He was producing his first album for the Apple label and was working with Doris Troy who I had known from Humble Pie. So we go downstairs and there’s Klaus Voormann, I think Nicky Hopkins, Ringo… I mean, my head was just exploding. George hands me that very famous red Les Paul of his that has a long history to it. Now I’m playing quiet rhythm behind him because this is The Beatles’ lead guitarist. You don’t step out of line. All of a sudden George stops halfway through the song and says, “No, Pete, I want you to play lead.” It took me a few seconds to compute. I remember being floored that he had said that. In the end I wind up on the single playing the opening licks! And then I got invited back for the rest of the album and made these wonderful friendships with Ringo, Klaus, Nicky and George. About a month later George called me back and said “I’m making my (new) solo record would you come and play some acoustic on this?” Phil Spector, ‘the killer producer’ as we call him, wanted like 19 of every instrument. I said, “Absolutely,” and that’s when I arrived at Abbey Road Studios for the first time and played on five or six tracks. Maybe more.
GM: I saw you open for Stevie Nicks. When you came back out and joined her band, I then saw how your playing could transform another person’s material. It gave everything more weight, more clarity, more depth. Do you ever wish you had done more high profile collaborations?
PF: Well, I’m going to meet an awful lot of people who I have always wanted to be on the same stage with at the Crossroads Festival. It’s just such an honor. Eric (Clapton) emailed me and there we were talking about our muscles and our nerves like two old codgers. (laughs) It was his birthday a few days later and I sent him an email wishing him well and telling him how honored I was to be invited. He replied back “It’s just so great you can make it!” So it’s very nice to be part of the team.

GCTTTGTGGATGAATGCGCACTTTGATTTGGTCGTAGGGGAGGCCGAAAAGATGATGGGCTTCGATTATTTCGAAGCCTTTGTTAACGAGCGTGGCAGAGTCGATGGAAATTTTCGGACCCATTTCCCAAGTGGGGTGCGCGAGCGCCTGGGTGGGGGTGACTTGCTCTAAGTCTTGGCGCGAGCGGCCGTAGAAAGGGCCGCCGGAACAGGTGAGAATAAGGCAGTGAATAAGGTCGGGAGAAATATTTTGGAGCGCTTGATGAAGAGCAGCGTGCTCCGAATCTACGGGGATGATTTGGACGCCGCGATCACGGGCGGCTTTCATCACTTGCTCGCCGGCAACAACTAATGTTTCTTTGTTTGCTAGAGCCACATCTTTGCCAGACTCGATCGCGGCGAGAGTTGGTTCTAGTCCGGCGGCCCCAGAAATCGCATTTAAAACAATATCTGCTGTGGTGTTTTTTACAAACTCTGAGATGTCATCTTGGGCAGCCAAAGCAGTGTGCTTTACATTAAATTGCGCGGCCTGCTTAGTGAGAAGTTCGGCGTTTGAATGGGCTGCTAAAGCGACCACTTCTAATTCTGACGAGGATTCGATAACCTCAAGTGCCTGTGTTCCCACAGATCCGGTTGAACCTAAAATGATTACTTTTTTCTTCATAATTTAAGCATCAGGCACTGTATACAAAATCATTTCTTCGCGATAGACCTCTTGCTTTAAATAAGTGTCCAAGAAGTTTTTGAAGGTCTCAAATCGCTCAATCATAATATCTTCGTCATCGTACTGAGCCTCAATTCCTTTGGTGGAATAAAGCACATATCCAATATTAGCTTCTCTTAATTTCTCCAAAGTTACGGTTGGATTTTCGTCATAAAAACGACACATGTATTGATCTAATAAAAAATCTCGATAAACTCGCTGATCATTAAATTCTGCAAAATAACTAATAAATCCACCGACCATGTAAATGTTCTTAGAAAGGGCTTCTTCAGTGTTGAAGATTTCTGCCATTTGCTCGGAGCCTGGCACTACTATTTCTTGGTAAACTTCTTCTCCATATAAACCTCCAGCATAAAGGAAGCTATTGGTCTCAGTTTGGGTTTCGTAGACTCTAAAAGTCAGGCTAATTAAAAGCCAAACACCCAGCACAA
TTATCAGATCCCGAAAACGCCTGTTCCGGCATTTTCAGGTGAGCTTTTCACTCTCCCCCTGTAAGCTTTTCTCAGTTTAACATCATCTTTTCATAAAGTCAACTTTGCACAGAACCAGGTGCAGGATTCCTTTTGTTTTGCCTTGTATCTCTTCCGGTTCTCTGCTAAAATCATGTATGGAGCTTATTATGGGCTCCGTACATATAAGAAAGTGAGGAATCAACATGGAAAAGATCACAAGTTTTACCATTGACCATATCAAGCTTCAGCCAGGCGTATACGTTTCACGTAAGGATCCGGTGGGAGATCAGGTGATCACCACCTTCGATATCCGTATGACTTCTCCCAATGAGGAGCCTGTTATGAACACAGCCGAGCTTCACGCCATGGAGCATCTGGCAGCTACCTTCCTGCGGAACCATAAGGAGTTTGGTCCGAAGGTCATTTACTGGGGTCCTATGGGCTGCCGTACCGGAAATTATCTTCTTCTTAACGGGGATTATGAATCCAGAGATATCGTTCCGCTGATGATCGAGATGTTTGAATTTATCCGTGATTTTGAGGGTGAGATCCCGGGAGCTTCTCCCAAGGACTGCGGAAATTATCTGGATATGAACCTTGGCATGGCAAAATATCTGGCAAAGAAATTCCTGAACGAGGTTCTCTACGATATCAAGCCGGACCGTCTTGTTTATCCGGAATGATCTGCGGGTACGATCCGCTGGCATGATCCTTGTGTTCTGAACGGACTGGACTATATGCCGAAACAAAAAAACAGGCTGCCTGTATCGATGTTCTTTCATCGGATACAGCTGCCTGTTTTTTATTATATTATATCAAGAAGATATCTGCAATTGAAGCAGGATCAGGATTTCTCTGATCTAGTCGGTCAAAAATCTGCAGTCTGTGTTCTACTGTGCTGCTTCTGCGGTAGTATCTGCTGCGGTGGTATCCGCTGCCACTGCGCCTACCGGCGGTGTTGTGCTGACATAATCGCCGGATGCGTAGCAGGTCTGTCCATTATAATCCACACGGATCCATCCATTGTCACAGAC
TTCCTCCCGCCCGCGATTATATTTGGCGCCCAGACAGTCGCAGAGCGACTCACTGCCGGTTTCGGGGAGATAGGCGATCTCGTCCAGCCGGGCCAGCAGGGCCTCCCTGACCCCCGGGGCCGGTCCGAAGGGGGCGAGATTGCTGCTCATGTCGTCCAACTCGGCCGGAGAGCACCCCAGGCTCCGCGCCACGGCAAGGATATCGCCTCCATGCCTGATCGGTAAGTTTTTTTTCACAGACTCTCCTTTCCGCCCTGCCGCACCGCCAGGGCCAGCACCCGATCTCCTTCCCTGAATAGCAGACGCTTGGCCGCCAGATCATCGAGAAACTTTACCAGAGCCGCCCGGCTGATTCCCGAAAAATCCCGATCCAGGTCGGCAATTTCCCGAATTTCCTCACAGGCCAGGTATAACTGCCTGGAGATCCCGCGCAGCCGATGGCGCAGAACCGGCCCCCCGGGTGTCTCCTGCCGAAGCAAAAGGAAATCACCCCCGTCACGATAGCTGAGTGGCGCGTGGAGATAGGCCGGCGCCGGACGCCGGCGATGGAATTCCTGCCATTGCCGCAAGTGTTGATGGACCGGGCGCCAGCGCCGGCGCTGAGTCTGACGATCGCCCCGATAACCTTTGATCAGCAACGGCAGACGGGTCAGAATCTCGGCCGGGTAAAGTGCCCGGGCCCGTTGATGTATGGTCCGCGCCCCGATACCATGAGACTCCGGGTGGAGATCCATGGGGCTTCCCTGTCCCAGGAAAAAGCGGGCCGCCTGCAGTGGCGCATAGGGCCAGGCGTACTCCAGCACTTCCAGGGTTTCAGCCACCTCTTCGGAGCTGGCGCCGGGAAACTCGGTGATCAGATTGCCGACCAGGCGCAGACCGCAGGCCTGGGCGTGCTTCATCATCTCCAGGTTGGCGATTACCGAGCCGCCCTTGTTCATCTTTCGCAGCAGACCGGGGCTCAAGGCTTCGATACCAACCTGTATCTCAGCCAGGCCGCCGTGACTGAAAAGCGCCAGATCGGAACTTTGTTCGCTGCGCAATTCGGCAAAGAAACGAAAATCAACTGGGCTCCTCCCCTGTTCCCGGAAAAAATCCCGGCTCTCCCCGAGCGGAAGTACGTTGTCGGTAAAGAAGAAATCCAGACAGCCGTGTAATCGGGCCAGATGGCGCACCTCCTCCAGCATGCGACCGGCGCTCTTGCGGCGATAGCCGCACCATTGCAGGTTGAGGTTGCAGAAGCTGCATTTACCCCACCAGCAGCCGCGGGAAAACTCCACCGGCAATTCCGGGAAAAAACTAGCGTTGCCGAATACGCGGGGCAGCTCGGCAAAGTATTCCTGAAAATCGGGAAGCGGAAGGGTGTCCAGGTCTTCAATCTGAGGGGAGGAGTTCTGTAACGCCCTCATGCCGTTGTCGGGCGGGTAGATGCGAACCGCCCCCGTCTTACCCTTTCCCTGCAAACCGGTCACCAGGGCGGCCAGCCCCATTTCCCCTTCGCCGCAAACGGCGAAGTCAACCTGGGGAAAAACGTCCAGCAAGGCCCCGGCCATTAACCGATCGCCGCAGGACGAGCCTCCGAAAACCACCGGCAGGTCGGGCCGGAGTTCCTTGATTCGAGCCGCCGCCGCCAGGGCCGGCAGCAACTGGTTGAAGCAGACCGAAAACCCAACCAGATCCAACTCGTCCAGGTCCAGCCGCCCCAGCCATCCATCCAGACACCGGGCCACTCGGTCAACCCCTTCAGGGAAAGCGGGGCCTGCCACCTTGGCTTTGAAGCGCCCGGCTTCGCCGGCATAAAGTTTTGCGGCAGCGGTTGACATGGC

GM: You have so many soundtrack credits, over 50. Many of them assigned to the single “Baby, I Love Your Way.” How does it feel to have written music that can bring so many different cinematic moments to life?
PF: Yes. I mean, “Baby, I love Your Way” has got more licenses for commercials and things like that than any other song I have ever done. Yeah, I experienced that quite a bit and I’m hoping that we get a lot of licenses for the All Blues record! (laughs)
GM: What did you take away from working with the Bee Gees?
PF: I think it was just musical. While we were filming, Barry Gibb wrote “Grease” for Frankie Valli and I played on that track. It was great to see how Barry worked, very professional, very prolific, and very, very different from the way I operate. That’s what I appreciated most—that there are no rules. You can learn so much from the way you see someone work their song in a studio. I wasn’t there when he wrote it but I saw his heart and soul go into that session. I really admire him. He rolls a great joint, too! (laughs)
GM: I’m not sure if you believe in a higher power but do you believe you were given this disease for some larger reason?
PF: I’m not a religious person but I have all of the ideals of things like the Ten Commandments. I just try to be a good person. I’m passionate and empathetic with other people.But I’m not above believing that maybe there’s a reason for me having to go through this. It will give me more time to go on to be the face of IBM and raise lots of money for research. If that’s what I’m supposed to do from now on then I’m loving that. As one door closes another will open. I think that there are a lot other things that I will be able to do.
GM: After the tour concludes what will your relationship with music be like? Will you continue to write? Produce?
PF: Obviously there’s going to come a point where I can still play guitar but not in front of people out there touring. I’ll be writing and as things come my way like helping other musicians in whatever area I can, I’m looking forward to it. I have always been on the road and I have had to say to people, “I can’t do that.” So now I can say “Yes” to a lot of things that I couldn’t do before. I start my drug trial and it will last a year. It all fits in with touring. I’m not giving up here.